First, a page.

The boots are quite skeptical about the feasibility of increasing air strikes while simultaneously handing over authority for Iraq's security to Iraqis. Who will decide what targets to strike? Will those decisions be based on military necessity or on a desire for personal revenge against particular individuals or groups?

Bush is as disconnected from reality as ever, maybe even more so. He still believes the voters gave him a mandate in the 2004 election that authorizes him to do Iraq the way he wants to do Iraq. He does not want to hear anything that contradicts what he believes to be true. And he is deeply convinced that God put him in the White House to fight terrorism, and that the way he has chosen to fight terrorism is the way God wants him to fight terrorism.

Current and former military and intelligence officials have told me that the President remains convinced that it is his personal mission to bring democracy to Iraq, and that he is impervious to political pressure, even from fellow Republicans. They also say that he disparages any information that conflicts with his view of how the war is proceeding.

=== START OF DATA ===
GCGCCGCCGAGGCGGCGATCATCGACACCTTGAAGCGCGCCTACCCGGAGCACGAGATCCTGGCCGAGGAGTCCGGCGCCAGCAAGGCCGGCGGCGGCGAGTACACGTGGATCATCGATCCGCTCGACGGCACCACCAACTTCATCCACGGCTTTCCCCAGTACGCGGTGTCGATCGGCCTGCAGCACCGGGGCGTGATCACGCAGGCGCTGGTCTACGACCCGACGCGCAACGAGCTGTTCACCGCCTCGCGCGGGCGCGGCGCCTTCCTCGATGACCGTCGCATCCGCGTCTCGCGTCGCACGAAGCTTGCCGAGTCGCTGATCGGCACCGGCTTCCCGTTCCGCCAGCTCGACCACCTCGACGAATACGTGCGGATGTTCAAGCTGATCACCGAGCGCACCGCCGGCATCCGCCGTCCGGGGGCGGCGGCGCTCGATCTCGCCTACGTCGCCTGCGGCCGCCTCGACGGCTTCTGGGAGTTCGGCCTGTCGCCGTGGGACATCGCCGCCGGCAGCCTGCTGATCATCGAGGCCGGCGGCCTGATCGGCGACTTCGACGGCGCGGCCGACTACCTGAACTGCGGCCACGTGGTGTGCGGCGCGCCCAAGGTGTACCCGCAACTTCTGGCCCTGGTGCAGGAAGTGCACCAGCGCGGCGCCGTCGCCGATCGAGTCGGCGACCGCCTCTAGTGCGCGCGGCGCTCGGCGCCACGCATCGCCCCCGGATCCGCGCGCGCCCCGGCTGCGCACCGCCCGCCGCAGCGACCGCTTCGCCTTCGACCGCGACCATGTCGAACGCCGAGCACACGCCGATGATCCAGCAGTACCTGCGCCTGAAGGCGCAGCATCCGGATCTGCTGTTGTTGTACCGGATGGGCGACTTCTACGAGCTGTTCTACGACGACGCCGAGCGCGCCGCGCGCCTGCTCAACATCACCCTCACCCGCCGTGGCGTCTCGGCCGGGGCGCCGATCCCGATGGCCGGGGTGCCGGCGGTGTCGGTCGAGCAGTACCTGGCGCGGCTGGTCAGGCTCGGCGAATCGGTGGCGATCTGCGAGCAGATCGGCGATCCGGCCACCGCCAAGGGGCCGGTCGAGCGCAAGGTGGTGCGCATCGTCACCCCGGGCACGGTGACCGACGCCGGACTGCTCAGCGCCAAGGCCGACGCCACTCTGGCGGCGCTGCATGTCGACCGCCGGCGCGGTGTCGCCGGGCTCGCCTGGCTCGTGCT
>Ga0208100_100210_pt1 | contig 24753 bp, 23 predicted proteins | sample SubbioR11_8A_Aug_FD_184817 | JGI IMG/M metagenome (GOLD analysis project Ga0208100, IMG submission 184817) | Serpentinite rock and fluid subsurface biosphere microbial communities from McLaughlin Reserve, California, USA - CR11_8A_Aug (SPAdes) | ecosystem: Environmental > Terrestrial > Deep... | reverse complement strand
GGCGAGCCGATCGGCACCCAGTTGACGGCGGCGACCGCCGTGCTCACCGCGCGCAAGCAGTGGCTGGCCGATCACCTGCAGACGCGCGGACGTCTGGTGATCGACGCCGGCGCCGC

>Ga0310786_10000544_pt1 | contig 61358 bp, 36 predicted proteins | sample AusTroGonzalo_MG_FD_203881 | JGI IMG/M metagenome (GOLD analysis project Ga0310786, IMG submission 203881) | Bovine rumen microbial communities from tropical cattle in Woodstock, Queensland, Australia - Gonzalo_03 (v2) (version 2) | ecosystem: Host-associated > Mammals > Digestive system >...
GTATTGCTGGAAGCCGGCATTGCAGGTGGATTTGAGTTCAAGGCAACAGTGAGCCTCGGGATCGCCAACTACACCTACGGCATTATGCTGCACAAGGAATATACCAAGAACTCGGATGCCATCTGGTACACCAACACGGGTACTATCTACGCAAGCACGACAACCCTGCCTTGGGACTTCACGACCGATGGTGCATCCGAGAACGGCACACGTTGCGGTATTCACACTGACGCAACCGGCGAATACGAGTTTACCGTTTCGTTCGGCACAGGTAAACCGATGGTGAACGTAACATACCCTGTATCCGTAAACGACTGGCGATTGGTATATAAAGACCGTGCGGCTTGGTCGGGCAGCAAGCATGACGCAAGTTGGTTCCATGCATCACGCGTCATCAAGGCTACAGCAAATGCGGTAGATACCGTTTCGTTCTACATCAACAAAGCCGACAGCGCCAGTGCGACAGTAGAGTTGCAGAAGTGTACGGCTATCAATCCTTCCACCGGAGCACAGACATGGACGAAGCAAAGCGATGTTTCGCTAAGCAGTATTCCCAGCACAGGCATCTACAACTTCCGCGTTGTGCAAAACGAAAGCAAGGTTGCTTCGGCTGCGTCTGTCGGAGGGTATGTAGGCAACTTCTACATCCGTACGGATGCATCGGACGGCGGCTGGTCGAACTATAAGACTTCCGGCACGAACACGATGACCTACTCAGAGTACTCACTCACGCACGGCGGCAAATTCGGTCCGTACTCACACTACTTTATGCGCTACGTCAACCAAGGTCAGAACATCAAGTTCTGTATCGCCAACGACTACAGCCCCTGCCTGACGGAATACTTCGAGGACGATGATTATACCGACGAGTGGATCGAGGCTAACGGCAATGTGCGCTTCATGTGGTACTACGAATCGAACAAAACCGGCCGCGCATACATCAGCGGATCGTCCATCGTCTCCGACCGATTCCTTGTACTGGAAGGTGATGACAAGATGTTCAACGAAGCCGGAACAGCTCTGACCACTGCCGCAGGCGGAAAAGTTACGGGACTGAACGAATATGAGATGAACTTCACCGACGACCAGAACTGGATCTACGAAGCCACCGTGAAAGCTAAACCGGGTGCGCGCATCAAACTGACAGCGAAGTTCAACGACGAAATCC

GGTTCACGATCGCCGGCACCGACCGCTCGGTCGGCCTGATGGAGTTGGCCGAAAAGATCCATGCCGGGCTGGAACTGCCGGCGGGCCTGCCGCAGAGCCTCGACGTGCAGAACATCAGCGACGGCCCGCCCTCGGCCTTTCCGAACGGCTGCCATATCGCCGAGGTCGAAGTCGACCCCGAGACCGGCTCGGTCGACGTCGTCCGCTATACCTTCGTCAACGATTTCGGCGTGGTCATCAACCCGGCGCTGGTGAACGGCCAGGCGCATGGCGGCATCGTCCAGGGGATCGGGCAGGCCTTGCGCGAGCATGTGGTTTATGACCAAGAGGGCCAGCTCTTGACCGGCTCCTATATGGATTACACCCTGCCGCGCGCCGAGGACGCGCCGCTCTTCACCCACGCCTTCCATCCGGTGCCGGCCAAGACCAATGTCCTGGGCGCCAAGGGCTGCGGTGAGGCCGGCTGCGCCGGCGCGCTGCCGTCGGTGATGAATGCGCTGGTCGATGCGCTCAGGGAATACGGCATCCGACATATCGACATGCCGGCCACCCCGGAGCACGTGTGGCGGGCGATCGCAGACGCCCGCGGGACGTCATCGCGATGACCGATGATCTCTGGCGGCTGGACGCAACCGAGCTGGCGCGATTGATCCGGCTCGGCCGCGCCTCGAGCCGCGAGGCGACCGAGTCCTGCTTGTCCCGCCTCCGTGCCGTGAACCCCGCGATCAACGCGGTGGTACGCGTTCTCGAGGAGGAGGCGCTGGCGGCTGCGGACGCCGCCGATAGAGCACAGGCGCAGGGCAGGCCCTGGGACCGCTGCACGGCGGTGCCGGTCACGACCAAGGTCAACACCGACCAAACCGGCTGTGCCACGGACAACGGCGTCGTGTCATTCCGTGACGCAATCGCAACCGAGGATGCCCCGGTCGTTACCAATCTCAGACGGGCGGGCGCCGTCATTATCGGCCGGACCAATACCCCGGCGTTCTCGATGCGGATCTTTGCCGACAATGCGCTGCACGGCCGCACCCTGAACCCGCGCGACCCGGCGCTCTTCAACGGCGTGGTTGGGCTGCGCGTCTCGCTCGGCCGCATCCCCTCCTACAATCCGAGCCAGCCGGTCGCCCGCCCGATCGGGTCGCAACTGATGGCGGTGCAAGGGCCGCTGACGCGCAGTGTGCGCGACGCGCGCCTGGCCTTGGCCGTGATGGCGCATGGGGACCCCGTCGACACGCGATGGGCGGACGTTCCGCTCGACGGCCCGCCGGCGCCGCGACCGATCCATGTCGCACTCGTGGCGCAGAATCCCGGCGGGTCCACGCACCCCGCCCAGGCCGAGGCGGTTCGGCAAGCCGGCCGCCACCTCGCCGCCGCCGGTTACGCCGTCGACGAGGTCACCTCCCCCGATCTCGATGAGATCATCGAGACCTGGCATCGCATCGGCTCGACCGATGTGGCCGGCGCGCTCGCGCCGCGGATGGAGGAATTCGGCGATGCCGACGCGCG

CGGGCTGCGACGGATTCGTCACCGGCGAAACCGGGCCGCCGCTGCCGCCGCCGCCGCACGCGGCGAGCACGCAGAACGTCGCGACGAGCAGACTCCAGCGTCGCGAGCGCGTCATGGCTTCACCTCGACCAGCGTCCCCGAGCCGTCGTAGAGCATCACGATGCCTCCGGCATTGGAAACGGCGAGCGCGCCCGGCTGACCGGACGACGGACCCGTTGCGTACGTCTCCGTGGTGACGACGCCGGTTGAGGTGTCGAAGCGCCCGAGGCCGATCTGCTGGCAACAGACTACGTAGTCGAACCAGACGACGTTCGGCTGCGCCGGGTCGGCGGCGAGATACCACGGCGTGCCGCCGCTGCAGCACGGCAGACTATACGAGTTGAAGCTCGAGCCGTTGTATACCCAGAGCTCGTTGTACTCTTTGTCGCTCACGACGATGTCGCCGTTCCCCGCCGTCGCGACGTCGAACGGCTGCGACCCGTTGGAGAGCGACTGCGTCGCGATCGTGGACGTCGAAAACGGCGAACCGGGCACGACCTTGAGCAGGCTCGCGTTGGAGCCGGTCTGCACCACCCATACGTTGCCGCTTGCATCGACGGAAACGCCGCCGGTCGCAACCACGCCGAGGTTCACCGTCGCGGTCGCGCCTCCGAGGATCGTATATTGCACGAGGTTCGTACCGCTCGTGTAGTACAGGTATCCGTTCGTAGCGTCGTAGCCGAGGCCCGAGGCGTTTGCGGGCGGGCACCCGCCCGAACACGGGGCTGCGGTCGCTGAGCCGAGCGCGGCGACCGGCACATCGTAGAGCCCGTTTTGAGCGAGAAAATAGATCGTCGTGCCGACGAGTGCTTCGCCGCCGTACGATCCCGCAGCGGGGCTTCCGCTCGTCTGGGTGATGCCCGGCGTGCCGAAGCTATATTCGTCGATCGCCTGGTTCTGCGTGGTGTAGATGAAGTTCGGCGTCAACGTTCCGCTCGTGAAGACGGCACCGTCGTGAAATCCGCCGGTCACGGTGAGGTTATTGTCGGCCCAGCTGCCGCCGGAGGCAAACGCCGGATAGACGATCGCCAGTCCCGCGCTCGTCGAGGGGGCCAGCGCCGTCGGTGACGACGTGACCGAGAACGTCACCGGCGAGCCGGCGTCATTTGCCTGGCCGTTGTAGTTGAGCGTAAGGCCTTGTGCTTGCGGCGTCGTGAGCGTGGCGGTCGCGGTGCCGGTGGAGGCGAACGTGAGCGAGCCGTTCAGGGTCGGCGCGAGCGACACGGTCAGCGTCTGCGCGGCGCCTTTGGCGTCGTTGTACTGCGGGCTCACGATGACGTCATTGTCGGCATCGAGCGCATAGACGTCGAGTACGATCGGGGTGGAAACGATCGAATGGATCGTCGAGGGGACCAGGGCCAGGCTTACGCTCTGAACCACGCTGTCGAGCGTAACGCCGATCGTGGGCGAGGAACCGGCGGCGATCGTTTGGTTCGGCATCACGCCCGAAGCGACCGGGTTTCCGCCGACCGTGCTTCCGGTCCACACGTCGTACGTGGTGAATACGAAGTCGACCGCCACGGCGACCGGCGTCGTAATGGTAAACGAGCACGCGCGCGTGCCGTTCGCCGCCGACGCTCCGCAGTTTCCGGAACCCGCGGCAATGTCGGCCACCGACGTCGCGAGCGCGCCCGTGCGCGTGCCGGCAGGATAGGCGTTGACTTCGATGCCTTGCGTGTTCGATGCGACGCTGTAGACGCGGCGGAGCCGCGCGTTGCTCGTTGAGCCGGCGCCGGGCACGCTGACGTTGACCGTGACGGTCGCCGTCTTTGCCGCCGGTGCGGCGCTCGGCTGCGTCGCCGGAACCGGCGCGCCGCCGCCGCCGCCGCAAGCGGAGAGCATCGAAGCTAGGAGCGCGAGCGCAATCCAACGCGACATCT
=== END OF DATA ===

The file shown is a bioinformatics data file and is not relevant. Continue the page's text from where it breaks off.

Bush's closest advisers have long been aware of the religious nature of his policy commitments. In recent interviews, one former senior official, who served in Bush's first term, spoke extensively about the connection between the President's religious faith and his view of the war in Iraq. After the September 11, 2001, terrorist attacks, the former official said, he was told that Bush felt that "God put me here" to deal with the war on terror. The President's belief was fortified by the Republican sweep in the 2002 congressional elections; Bush saw the victory as a purposeful message from God that "he's the man," the former official said. Publicly, Bush depicted his reƫlection as a referendum on the war; privately, he spoke of it as another manifestation of divine purpose.